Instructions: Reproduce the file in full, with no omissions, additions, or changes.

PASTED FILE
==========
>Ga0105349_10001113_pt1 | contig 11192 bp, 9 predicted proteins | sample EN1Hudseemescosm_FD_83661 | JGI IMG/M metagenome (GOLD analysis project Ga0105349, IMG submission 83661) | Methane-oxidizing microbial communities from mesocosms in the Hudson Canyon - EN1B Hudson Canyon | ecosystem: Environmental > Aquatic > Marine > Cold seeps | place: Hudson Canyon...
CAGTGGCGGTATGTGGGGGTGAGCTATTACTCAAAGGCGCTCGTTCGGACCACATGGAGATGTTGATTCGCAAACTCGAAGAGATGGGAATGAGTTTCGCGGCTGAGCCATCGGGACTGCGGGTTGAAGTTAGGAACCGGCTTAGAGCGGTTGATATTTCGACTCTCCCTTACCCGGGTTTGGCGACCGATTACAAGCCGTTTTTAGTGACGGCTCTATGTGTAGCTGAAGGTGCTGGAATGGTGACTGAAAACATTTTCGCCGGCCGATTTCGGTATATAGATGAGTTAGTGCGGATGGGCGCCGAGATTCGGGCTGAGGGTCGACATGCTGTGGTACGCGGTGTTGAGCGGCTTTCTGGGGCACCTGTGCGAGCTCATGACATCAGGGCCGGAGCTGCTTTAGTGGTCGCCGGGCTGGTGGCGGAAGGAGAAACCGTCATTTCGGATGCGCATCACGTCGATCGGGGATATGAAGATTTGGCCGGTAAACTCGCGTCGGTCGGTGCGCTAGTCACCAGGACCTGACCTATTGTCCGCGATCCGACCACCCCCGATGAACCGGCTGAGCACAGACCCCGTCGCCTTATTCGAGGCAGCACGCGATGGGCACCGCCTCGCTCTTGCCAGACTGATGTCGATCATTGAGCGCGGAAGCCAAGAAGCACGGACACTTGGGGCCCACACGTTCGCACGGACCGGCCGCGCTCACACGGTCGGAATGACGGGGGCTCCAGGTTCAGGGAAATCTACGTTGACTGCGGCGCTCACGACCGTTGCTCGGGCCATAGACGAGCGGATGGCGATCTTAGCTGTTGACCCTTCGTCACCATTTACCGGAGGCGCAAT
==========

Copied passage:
>Ga0105349_10001113_pt1 | contig 11192 bp, 9 predicted proteins | sample EN1Hudseemescosm_FD_83661 | JGI IMG/M metagenome (GOLD analysis project Ga0105349, IMG submission 83661) | Methane-oxidizing microbial communities from mesocosms in the Hudson Canyon - EN1B Hudson Canyon | ecosystem: Environmental > Aquatic > Marine > Cold seeps | place: Hudson Canyon...
CAGTGGCGGTATGTGGGGGTGAGCTATTACTCAAAGGCGCTCGTTCGGACCACATGGAGATGTTGATTCGCAAACTCGAAGAGATGGGAATGAGTTTCGCGGCTGAGCCATCGGGACTGCGGGTTGAAGTTAGGAACCGGCTTAGAGCGGTTGATATTTCGACTCTCCCTTACCCGGGTTTGGCGACCGATTACAAGCCGTTTTTAGTGACGGCTCTATGTGTAGCTGAAGGTGCTGGAATGGTGACTGAAAACATTTTCGCCGGCCGATTTCGGTATATAGATGAGTTAGTGCGGATGGGCGCCGAGATTCGGGCTGAGGGTCGACATGCTGTGGTACGCGGTGTTGAGCGGCTTTCTGGGGCACCTGTGCGAGCTCATGACATCAGGGCCGGAGCTGCTTTAGTGGTCGCCGGGCTGGTGGCGGAAGGAGAAACCGTCATTTCGGATGCGCATCACGTCGATCGGGGATATGAAGATTTGGCCGGTAAACTCGCGTCGGTCGGTGCGCTAGTCACCAGGACCTGACCTATTGTCCGCGATCCGACCACCCCCGATGAACCGGCTGAGCACAGACCCCGTCGCCTTATTCGAGGCAGCACGCGATGGGCACCGCCTCGCTCTTGCCAGACTGATGTCGATCATTGAGCGCGGAAGCCAAGAAGCACGGACACTTGGGGCCCACACGTTCGCACGGACCGGCCGCGCTCACACGGTCGGAATGACGGGGGCTCCAGGTTCAGGGAAATCTACGTTGACTGCGGCGCTCACGACCGTTGCTCGGGCCATAGACGAGCGGATGGCGATCTTAGCTGTTGACCCTTCGTCACCATTTACCGGAGGCGCAAT